Projecting the NBA using xWARP: Orlando Magic

The Orlando Magic this year have got promise and one of my favorite young players to enter the league in a while in Victor Oladipo. They also have a long way to go to be any sort of winning basketball club. Young players and thus young teams tend to struggle on the defensive end, and teams without an established star player to act as the center of the team’s solar system, allowing the lesser lights to settle into planetary rotation, tend to fall into offensive blackholes. The Magic tick both those boxes, and as a result, they probably won’t win very many games this year.

Relative to their likely low winning percentage, they should still be a fun watch, as Oladipo is the rare perimeter rookie who has the tools, determination, and awareness to make a positive impact on that end, and he has some playmaking ability on the other end. In addition, the continued development of Tobias Harris and Nikola Vucevic piling up double doubles is enough to make things interesting. So what do the numbers from Nathan Walker and my guesses on minutes suggest is a likely win total for this team?

After adjusting the projection for wider league context, the Magic look like a 25 win club. Not great, Bob! But this isn’t a team that’s interested in winning this year. Orlando is, as literally everyone you will read about this team will no doubt inform you, playing the long game. They’re adopting the rebuilding model of the former Sonics, now Thunder, along with fellow expected cellar-dweller, Philadelphia. No shame in that, really. They don’t have the means to go out and get much in the way of established veteran talent and the aforementioned trio of Oladipo, Harris, and Vucevic need developmental minutes. If Oladipo is as good as I think he will be and if the Magic are able to hit on their expected high draft pick in next year’s loaded draft, the future looks much brighter for Orlando than their record this year might otherwise indicate. This is a team that could be a sneaky fun League Pass team, if you’re into watching young players develop and get better, and just want to see Nik Vucevic grab ALL OF THE REBOUNDS.

Projecting the NBA using xWARP: Sacramento Kings

The Sacramento Kings let their former rookie of the year, Tyreke Evans, leave in free agency. Despite losing Evans, though, the Kings had a pretty good offseason. How can I say that? Well, first, and most important, Sacramento got to keep its Kings, which was no sure thing. The threat of the team being stolen away from Sacramento and moved to, say, Seattle- who know a thing or twelve about stolen teams- was very, very real, so this offseason was a success if for no other reason than that the Kings remain Sacramento’s.

In addition, the Kings made some sneaky good moves. First, they were able to turn Evans’s departure into a sign and trade to land a quite useful player in point guard Greivis Vasquez. Then, the Kings were able to land a serviceable replacement for Evans’s wing slot by trading two second round picks for Luc Richard Mbah a Moute. Luc Richard is a disruptive defensive presence who struggled to convert inside last year, after a career of being pretty good at it. On the plus side, Mbah a Moute appears to have added some range to his arsenal as he hit 35%, right around league average, on his three point attempts, while firing one deep shot per 40 minutes. Previously, Mbah a Moute had been very reluctant to even try to shoot from outside, and seemingly for good reason, as he rarely made those shots when he did take them. All in all, Luc Richard is a pretty average wing, which is a pretty nice get for the relatively piddling price of two second round picks. The Kings must hope Mbah a Moute can return to the relatively strong finisher inside he has generally been, while retaining some of that added range to space the floor around center Demarcus Cousins. If he can do that, he might be even better than average, given how much he helps on the defensive end.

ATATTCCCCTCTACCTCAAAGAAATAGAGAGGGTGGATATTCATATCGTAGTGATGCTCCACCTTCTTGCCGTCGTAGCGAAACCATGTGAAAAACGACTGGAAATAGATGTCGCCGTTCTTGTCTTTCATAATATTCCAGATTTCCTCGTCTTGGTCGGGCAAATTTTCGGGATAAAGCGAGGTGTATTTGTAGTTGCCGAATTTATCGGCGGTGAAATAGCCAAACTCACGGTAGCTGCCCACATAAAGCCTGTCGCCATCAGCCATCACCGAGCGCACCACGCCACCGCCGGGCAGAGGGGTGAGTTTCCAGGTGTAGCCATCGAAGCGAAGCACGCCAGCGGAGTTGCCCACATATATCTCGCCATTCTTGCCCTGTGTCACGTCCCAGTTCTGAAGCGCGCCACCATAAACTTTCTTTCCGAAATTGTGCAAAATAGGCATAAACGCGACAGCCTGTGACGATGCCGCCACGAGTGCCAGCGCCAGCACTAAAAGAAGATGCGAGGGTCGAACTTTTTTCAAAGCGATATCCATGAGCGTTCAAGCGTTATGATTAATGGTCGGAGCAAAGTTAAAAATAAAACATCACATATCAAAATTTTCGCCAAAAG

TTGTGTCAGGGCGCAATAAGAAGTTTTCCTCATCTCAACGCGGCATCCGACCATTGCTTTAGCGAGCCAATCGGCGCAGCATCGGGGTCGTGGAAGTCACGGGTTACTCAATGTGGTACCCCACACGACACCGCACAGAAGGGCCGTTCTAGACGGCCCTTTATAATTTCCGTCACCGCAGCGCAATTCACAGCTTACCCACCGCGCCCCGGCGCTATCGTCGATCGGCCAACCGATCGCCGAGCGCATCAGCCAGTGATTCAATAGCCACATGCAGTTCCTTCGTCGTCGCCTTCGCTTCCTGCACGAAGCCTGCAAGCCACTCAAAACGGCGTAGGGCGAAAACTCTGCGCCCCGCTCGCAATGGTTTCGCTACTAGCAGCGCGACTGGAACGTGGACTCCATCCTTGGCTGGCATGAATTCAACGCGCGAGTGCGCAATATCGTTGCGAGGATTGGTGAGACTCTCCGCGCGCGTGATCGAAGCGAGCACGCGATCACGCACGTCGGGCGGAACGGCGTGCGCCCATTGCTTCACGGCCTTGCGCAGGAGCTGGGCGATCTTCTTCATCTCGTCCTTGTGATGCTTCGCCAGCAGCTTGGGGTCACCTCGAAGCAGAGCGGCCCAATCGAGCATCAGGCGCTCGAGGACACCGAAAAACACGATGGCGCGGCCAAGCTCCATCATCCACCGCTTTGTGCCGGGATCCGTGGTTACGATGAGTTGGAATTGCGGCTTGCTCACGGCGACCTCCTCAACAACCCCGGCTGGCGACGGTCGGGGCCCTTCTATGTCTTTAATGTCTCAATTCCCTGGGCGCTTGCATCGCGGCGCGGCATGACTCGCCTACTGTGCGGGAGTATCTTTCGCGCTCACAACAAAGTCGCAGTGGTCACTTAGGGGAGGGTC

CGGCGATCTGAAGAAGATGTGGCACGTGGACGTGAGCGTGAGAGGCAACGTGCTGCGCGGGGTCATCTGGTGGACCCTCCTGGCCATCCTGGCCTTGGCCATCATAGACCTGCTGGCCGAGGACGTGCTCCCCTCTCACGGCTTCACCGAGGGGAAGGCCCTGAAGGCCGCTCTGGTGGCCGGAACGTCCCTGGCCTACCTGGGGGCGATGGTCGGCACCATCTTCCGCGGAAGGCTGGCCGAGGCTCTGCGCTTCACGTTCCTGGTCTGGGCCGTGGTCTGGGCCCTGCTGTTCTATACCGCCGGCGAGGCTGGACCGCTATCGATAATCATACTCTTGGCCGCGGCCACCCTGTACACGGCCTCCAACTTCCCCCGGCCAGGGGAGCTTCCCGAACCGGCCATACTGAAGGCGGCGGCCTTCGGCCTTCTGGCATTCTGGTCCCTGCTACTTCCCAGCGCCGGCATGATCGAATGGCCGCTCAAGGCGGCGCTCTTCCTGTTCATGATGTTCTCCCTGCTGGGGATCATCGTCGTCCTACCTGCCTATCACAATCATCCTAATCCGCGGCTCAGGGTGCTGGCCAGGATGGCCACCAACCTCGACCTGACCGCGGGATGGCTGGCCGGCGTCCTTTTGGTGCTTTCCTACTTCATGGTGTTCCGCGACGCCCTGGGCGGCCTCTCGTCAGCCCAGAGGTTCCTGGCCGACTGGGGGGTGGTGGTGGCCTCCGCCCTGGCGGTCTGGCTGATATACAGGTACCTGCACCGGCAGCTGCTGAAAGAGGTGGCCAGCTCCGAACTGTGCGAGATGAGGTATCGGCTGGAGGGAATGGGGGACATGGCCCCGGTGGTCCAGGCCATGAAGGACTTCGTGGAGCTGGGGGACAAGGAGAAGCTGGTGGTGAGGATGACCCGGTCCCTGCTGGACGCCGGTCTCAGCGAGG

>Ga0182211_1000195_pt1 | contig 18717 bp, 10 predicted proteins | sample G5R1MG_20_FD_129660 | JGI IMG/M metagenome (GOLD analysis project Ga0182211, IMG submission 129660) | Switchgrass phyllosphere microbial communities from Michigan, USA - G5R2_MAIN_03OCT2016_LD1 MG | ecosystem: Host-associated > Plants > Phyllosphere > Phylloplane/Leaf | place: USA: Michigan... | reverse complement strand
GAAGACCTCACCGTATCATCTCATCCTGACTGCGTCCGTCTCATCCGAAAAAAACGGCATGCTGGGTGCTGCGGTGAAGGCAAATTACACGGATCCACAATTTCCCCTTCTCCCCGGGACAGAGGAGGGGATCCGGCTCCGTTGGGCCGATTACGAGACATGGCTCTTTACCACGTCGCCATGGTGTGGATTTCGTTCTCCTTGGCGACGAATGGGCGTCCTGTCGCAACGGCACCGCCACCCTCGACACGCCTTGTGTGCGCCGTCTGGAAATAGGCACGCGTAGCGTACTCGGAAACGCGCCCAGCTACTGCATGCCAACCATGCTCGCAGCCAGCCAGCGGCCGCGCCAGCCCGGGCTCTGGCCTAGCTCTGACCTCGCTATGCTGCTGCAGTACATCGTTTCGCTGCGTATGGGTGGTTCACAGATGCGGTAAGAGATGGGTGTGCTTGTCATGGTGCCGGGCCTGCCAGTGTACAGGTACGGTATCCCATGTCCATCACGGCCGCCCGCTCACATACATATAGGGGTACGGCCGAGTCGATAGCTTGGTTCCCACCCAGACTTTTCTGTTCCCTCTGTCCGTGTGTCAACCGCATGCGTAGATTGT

Finally, the Kings drafted Ben McLemore, who many scouts thought might be the best player in this year’s draft. I wasn’t as high on McLemore, simply because he didn’t do much statistically at Kansas that screamed dominant player, but he also wasn’t asked to do a whole lot and his own tendency to float was not sufficiently reined in by the Jayhawks’ coaching staff, so it’s tough to say just how good he will end up as a pro. In new coach Mike Malone, the Kings appear to have gotten a leader who will challenge McLemore to be the best version of himself on the court. McLemore will certainly be an interesting player to watch this season, to see which side of him wins out between his undeniable talent and his natural passivity on the court.

After adjusting for the projected league context, the Kings’ projected Net Rating is -3.45, which would make them a 32 win team. That’s not great, but considering the Kings won just 28 games last year and lost a player of Tyreke Evans’s talent, it would be impressive for the Kings to improve their record by 4 wins. Most of the heavy lifting will be done, according to xRAPM, by Boogie Cousins. He has far and away the highest projected xRAPM at +2.3 and he projects to play a fairly high number of minutes.